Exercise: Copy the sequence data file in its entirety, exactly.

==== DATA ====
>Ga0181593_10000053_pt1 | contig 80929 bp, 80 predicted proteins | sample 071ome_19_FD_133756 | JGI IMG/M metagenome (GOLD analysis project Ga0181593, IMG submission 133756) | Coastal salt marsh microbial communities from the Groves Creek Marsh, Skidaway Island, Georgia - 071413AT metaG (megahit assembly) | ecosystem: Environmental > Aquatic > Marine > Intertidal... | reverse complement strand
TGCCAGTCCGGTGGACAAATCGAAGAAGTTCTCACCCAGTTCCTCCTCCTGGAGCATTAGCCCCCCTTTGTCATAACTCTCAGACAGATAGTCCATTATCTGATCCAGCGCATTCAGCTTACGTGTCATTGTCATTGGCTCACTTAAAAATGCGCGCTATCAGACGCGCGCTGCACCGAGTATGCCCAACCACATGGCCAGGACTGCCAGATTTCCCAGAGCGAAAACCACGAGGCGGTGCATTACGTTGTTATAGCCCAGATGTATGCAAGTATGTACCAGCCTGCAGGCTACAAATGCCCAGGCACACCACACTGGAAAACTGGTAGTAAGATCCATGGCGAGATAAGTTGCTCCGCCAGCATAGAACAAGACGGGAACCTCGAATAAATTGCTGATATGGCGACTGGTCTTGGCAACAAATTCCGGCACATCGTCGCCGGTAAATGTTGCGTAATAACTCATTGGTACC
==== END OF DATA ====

>Ga0181593_10000053_pt1 | contig 80929 bp, 80 predicted proteins | sample 071ome_19_FD_133756 | JGI IMG/M metagenome (GOLD analysis project Ga0181593, IMG submission 133756) | Coastal salt marsh microbial communities from the Groves Creek Marsh, Skidaway Island, Georgia - 071413AT metaG (megahit assembly) | ecosystem: Environmental > Aquatic > Marine > Intertidal... | reverse complement strand
TGCCAGTCCGGTGGACAAATCGAAGAAGTTCTCACCCAGTTCCTCCTCCTGGAGCATTAGCCCCCCTTTGTCATAACTCTCAGACAGATAGTCCATTATCTGATCCAGCGCATTCAGCTTACGTGTCATTGTCATTGGCTCACTTAAAAATGCGCGCTATCAGACGCGCGCTGCACCGAGTATGCCCAACCACATGGCCAGGACTGCCAGATTTCCCAGAGCGAAAACCACGAGGCGGTGCATTACGTTGTTATAGCCCAGATGTATGCAAGTATGTACCAGCCTGCAGGCTACAAATGCCCAGGCACACCACACTGGAAAACTGGTAGTAAGATCCATGGCGAGATAAGTTGCTCCGCCAGCATAGAACAAGACGGGAACCTCGAATAAATTGCTGATATGGCGACTGGTCTTGGCAACAAATTCCGGCACATCGTCGCCGGTAAATGTTGCGTAATAACTCATTGGTACC